Living the cultivated life of Sauvignons and Chardonnays

By Time of article published Jun 15, 2006

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Stellenzicht has long been an extremely reliable barometer of good taste on the South African wine landscape and a recent tasting, accompanied with a superb five-course meal at the Beverly Hills Hotel, proved that it can take its place among the best in the country.

Stellenzicht is situated between the Helderburg mountains and False Bay in the Stellenbosch wine growing area and its proximity to the ocean, only six kilometres away, plays a crucial role, with the inviting onshore breezes having a cooling effect on the grapes.

Stellenzicht pioneered the Shiraz varietal revolution in South Africa and indeed it was this one which probably took the honours against four others which were also top notch.

Winemaker Guy Webber was not at the presentation which was given by Belinda McLaughlin of Distell.

We started the evening with the Sauvignon Blanc, an elegant wine with its classic appeal of fruit flavours. Some picked up hints of green figs and peppers but it was understated and not as powerful as I like my Sauvignons.

The Chardonnay was rich and golden in colour and I expected a really strong, buttery and vanilla taste, just two of the characteristics of this grape. Again the Chardonnay was not as strong on the mouth as the nose but was an ideal partner for the seafood.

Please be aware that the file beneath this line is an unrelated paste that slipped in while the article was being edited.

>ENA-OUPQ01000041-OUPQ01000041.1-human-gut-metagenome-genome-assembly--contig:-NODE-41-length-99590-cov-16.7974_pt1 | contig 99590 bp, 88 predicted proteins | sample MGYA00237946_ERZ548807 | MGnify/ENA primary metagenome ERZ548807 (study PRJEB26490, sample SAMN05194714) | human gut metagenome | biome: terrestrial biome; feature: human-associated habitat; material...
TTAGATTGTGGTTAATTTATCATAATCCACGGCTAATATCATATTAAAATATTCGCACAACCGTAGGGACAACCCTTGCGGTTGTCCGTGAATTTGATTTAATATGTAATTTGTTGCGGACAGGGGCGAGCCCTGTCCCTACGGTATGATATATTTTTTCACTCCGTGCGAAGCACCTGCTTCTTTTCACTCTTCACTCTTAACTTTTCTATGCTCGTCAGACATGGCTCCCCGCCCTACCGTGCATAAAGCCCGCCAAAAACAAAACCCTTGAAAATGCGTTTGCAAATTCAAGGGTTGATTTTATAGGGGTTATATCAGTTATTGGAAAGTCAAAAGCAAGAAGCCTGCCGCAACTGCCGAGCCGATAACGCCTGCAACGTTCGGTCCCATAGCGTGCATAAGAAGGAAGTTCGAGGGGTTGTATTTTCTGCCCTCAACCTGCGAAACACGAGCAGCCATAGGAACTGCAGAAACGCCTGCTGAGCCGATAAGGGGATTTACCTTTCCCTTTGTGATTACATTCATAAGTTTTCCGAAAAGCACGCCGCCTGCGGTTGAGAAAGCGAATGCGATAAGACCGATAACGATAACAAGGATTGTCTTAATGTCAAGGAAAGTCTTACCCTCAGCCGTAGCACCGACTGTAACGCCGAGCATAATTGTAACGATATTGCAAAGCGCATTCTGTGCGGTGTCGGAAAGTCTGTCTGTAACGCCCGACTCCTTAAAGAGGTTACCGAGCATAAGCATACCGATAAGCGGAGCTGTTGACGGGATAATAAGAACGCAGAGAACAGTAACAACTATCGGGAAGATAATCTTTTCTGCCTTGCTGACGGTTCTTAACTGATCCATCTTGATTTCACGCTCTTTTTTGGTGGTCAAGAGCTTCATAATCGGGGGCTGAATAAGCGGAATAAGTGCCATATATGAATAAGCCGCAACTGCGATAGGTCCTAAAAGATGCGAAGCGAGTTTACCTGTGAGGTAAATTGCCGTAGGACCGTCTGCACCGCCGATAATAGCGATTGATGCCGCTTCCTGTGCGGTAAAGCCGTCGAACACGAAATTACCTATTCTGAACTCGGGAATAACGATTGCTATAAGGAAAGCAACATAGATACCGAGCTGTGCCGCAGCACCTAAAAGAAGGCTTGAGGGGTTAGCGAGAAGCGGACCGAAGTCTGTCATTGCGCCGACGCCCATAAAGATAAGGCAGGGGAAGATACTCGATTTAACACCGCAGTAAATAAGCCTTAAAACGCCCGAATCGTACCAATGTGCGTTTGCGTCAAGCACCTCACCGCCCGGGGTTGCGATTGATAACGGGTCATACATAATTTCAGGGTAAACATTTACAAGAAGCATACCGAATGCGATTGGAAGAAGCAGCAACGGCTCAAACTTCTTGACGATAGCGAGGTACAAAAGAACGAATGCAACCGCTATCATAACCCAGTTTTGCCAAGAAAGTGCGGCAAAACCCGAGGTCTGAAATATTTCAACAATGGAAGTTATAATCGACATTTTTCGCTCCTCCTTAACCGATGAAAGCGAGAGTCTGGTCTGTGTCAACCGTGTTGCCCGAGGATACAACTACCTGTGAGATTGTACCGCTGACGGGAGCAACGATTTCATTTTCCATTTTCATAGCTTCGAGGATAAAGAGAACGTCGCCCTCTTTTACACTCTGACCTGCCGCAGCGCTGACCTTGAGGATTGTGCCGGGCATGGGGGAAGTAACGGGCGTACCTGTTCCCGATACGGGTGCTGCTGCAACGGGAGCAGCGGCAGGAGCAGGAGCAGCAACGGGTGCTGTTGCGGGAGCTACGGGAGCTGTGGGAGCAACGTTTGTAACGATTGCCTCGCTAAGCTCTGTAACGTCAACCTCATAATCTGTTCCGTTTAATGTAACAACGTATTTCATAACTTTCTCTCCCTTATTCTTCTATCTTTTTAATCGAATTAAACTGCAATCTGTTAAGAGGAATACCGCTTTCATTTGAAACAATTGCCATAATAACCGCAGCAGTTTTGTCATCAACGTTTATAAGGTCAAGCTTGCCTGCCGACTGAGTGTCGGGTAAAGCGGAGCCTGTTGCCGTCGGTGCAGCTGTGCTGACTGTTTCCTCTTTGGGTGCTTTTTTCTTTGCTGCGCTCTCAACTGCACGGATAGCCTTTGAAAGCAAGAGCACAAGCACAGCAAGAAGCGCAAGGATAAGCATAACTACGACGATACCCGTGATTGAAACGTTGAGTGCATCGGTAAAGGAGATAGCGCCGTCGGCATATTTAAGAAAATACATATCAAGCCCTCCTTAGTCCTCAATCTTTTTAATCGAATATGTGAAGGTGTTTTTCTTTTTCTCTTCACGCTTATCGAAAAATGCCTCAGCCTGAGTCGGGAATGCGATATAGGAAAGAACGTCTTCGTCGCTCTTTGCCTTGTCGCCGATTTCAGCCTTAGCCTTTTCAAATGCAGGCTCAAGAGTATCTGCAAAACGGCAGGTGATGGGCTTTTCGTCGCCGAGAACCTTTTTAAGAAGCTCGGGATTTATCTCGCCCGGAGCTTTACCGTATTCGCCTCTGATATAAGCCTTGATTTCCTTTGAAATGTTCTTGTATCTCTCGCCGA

Best of the whites for me was the Semillon Reserve, made in a concentrated, high-powered style with ripe lime and citrus aromas and a bit of butterscotch and toasty oak on the palate. Delish.

Then came the reds and we were not disappointed by them or Gerhard van Staden's excellent food.

I enjoyed the Cabernet Sauvignon, again plenty of berry tastes with soft tannis, which makes this wine very accessible.

The Shiraz was, as expected, exceptional with that distinctive chocolate and mocha aroma and a plummy taste in the mouth. Well balanced and drinkable now but it would stay for another five to 10 years with ease.

Then with the chocolate dessert we tried the Pinotage. I always battle with chocolate and wine and think the choc destroys the nuances of the wine. This happened again. Although when the wine is drunk and chocolate eaten alone they tasted just right.

A few days later I tried another popular wine from the Distell stable - the 2005 Le Bonheur Sauvignon Blanc, which is really drinking well. This Sauvignon is unwooded and has a wonderful flintiness and taste that makes it one of the most sought after in SA.

Oh, and by the way, though this is primarily a wine column I have to remind readers that if they are looking for some well-sized prawns at very reasonable prices there are still kilo and half-kilo specials running at Julio's in Davenport Road and Capers in Avonmore Centre in Morningside.

They are juicy and plump and the respective owners tell me that prawn lovers should strike while the prices are still relatively cheap. It is normally just over the R50 mark for half-a-kilo.

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